MSc Pharmaceutical Industry Advanced Training (PIAT) / Course details

Year of entry: 2022

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Course unit details:
Microbiological Environmental Monitoring & Control (PMAT 3)

Unit code PHAR71320
Credit rating 15
Unit level FHEQ level 7 – master's degree or fourth year of an integrated master's degree
Teaching period(s) Variable teaching patterns
Offered by Pharmacy
Available as a free choice unit? No


This unit examines the requirements of a robust and flexible environmental monitoring programme, which can be applied to both sterile and non-sterile manufacturing units.

It includes an examination of the current Regulatory Requirements; an exploration of Environmental Monitoring Methodologies, including aspects of their Validation, together with a look at the Commonly Isolated Micro-organisms. Data Management and Trending including Basic Statistics will also be covered.

A look at Risk Management of procedures, the role of Disinfectants and Rapid Methods will also be explored to enable the student to gain a balanced understanding of this key aspect of pharmaceutical microbiology.


The unit aims to:

Introduce environmental monitoring and environmental control and place these at the centre of a bio-contamination control strategy. The unit focuses on sources of microbial contamination; cleanroom operation; methods of detection (physical and biological); disinfection; and data analysis. The unit presents the latest standards and regulations, together with the new wave of rapid microbiological methods. There is a strong emphasis upon risk management and risk assessment techniques. 

The unit is applicable to those who wish to learn about the cleanrooms and controlled environments, in which all pharmaceutical manufacturing takes place and the contamination risks; in doing so it forms part of the PMAT programme.  The unit will also appeal to healthcare and quality personnel who wish to gain an understanding of the concepts.


Teaching and learning methods

Students are provided with the learning material in soft copy form. The learning material comprises 9 chapters covering all the key areas of microbiological environmental monitoring and control. Each chapter contains a number of exercises together with suggested answers for students to check their learning as they progress through the unit. A reference list of further reading is provided for each chapter allowing the student to investigate the subject area more deeply, and the unit tutor is available to answer queries and provide guidance as required. The face-to-face workshop at the annual workshop event explores key areas of the unit through a range of hands-on exercises.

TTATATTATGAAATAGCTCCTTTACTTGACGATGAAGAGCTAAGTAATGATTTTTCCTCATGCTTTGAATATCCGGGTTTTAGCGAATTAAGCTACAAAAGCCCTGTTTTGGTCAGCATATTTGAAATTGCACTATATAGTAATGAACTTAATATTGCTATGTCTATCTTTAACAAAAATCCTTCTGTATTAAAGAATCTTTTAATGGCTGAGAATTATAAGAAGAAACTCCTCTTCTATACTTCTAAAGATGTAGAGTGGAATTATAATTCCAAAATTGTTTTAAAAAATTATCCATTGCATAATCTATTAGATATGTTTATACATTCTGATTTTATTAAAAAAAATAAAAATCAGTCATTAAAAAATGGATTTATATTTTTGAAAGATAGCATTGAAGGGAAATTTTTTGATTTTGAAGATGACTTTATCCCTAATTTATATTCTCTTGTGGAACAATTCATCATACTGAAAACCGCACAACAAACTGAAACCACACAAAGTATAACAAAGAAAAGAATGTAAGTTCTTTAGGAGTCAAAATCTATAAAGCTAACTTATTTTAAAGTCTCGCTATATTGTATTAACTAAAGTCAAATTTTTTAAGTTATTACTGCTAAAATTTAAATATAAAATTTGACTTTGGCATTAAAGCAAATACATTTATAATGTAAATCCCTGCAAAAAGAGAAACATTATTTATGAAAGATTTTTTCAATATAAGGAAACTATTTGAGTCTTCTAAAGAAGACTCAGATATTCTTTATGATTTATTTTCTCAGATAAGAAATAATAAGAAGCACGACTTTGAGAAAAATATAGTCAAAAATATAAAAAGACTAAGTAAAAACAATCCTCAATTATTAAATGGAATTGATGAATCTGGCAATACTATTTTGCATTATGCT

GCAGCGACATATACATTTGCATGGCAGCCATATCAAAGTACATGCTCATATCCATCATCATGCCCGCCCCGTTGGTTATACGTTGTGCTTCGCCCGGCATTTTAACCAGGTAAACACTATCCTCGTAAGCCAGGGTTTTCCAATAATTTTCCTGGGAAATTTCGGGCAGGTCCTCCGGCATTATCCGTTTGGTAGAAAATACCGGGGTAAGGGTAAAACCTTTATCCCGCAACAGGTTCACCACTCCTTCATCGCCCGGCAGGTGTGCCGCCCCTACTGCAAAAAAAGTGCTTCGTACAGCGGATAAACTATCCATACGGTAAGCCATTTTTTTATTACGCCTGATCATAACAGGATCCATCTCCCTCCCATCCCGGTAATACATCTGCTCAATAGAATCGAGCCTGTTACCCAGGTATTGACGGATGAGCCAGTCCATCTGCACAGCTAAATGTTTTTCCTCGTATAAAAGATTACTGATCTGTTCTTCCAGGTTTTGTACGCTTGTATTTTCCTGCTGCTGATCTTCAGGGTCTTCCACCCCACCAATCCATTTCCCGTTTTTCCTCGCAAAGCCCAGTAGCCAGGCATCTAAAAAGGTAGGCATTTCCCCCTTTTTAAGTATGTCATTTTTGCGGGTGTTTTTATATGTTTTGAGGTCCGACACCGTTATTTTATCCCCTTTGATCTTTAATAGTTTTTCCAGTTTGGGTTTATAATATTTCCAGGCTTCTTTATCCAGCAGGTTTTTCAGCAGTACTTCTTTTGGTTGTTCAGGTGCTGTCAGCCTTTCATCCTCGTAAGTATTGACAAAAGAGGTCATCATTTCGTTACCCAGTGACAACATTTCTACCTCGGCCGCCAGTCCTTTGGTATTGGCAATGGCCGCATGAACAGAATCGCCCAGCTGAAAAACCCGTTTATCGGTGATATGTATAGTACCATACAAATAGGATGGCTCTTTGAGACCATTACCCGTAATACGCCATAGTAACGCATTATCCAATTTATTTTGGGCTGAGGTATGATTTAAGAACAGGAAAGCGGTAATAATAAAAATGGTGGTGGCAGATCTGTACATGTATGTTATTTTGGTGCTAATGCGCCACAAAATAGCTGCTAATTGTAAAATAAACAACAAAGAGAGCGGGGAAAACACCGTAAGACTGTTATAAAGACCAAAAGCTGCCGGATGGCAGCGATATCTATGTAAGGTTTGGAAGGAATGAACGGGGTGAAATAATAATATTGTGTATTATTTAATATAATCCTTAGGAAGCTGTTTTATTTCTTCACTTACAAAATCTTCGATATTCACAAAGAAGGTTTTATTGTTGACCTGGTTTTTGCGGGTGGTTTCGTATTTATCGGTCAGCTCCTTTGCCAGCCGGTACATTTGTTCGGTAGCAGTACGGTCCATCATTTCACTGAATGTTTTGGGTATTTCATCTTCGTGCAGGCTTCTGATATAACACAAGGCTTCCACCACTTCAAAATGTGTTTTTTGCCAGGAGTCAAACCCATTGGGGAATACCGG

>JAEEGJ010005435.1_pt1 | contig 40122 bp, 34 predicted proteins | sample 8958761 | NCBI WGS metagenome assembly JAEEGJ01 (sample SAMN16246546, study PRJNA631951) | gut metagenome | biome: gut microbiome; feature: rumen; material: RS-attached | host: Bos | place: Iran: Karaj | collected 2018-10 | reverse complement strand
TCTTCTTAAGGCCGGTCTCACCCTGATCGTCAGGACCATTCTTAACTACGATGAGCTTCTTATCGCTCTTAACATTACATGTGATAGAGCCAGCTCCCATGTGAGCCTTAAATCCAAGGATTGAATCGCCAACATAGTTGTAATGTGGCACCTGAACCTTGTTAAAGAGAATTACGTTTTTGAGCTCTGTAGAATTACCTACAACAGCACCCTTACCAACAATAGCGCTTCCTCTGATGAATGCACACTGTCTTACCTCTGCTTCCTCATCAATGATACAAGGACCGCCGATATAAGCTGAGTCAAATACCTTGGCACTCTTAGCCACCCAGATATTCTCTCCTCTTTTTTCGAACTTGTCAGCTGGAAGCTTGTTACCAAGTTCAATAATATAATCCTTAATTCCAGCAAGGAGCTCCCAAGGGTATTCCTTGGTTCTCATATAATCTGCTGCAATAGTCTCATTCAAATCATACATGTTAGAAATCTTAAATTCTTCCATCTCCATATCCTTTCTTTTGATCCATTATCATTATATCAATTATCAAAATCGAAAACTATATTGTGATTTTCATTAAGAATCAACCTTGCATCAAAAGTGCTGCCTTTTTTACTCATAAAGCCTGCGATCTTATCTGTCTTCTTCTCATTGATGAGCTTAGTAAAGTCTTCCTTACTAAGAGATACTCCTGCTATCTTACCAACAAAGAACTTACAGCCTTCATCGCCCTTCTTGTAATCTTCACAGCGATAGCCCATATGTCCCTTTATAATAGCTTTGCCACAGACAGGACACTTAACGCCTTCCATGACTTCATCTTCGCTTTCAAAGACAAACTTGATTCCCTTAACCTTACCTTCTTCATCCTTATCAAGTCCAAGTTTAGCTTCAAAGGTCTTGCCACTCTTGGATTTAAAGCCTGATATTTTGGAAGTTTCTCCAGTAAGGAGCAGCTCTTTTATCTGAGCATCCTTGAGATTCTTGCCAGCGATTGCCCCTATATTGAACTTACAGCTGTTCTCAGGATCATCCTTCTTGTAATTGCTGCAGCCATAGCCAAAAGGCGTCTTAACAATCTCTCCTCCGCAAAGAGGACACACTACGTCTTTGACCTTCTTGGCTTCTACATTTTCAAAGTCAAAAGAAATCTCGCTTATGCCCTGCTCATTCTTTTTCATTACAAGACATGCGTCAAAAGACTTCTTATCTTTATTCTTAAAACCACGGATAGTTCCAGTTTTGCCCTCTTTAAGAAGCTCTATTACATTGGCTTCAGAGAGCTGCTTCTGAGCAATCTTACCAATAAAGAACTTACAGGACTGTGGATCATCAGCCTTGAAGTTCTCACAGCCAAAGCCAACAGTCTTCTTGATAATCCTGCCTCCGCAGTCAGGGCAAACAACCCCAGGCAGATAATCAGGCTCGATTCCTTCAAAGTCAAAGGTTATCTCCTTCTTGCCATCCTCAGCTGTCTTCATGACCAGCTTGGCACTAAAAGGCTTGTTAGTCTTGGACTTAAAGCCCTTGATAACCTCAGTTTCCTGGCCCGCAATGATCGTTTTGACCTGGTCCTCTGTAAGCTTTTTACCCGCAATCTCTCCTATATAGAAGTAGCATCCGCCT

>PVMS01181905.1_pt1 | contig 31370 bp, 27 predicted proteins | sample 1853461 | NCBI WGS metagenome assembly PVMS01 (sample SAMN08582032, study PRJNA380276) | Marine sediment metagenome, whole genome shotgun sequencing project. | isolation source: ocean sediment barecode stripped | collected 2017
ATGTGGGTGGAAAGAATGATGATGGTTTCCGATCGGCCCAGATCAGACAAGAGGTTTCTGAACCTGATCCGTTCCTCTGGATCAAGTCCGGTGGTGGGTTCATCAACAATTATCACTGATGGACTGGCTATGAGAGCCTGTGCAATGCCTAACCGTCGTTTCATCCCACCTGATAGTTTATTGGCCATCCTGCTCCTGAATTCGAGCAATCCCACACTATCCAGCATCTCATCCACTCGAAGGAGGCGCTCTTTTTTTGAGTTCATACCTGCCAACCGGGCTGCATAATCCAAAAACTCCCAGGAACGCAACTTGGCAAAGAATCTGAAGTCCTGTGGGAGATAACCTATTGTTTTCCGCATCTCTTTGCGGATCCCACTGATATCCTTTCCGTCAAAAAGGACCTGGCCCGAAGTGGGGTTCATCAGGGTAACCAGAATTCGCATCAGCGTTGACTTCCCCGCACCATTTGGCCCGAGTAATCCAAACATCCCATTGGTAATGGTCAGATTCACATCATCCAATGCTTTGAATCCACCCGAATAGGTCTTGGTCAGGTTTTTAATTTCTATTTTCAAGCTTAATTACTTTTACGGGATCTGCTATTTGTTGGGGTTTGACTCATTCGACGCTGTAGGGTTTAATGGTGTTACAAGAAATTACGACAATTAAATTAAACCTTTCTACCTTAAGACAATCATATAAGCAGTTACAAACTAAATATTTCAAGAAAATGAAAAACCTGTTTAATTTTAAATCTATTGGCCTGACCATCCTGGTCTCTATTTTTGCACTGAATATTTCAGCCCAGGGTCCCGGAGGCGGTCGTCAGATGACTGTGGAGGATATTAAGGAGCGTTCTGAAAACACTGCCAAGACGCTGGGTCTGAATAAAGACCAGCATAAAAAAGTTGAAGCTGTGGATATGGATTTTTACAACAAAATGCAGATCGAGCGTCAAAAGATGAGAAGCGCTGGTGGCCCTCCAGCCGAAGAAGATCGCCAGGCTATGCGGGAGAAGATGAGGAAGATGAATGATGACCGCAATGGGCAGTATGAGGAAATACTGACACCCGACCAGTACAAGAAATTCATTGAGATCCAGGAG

Knowledge and understanding

Students will be able to:

  • Understand cleanroom design, environmental control, the methods and limitations of environmental monitoring
  • Demonstrate awareness of the key essentials of devising a monitoring programme for sterile or non-sterile pharmaceutical processes
  • Become familiar with new, topical material, such as the Human Microbiome Project and rapid microbiological methods
  • Look into the challenges around formulating a Contamination Control Strategy.

Intellectual skills

Students will be able to pinpoint sources of contamination risk and devise control strategies for the protection of products. 

Practical skills

Students will be able to:

•    Review and interpret monitoring data using tabular, graphical and statistical techniques
•    Conduct risk assessments
•    Recognise the key points for preparing validation protocols and reports
•    Putting together the essential for a Contamination Control Strategy

Transferable skills and personal qualities

Students will be able to:

•    Apply information to both sterile and non-sterile pharmaceutical environments.
•    Be able to critique and produce complex strategies (as with the example of developing a contamination control strategy)
•    Apply risk assessment concepts to the manufacture of pharmaceutical products.
•    Prioritise and effectively manage time to complete work by required deadlines
•    Acquire technical skills in relation to understanding how microorganisms survive in cleanrooms and apply this towards product safety. 
•    Be able to formulate an argument, through completing the course assignment.

Assessment methods

Method Weight
Written assignment (inc essay) 100%

Assessment task


How and when feedback is provided

Weighting within unit (if relevant)


Exercises are provided in each part of the unit.

Between 1 – 3 hours per section.

Self-learning (answers are provided)



3,000 words

Feedback returned by email within 15 working days.

100% of final marks

Feedback methods

Feedback returned by email within 15 working days.

Recommended reading

Sandle, Tim (2015) Pharmaceutical Microbiology: Essentials for Quality Assurance and Quality Control, Woodhead Publishing, Cambridge, UK

Hanlon. G. and Sandle, T. (Eds.) (2015) Industrial Pharmaceutical Microbiology: Standards and Controls, Euromed Communications: Passfield, UK

Sandle, T. and Vijayakumar, R. (2014) Cleanroom Microbiology, DHI/PDA: Bethesda, MD, USA

Sandle, T. and Saghee, M.R. (2013). Cleanroom Management in Pharmaceuticals and Healthcare, Euromed Communications: Passfield, UK

Sandle, T. (2012). The CDC Handbook: A Guide to Cleaning and Disinfecting Cleanrooms, Grosvenor House Publishing: Surrey, UK

Sandle, T. (2019) Biocontamination Control for Pharmaceuticals and Healthcare, Elsevier, UK

Study hours

Independent study hours
Independent study 150

Teaching staff

Staff member Role
Tim Sandle Unit coordinator

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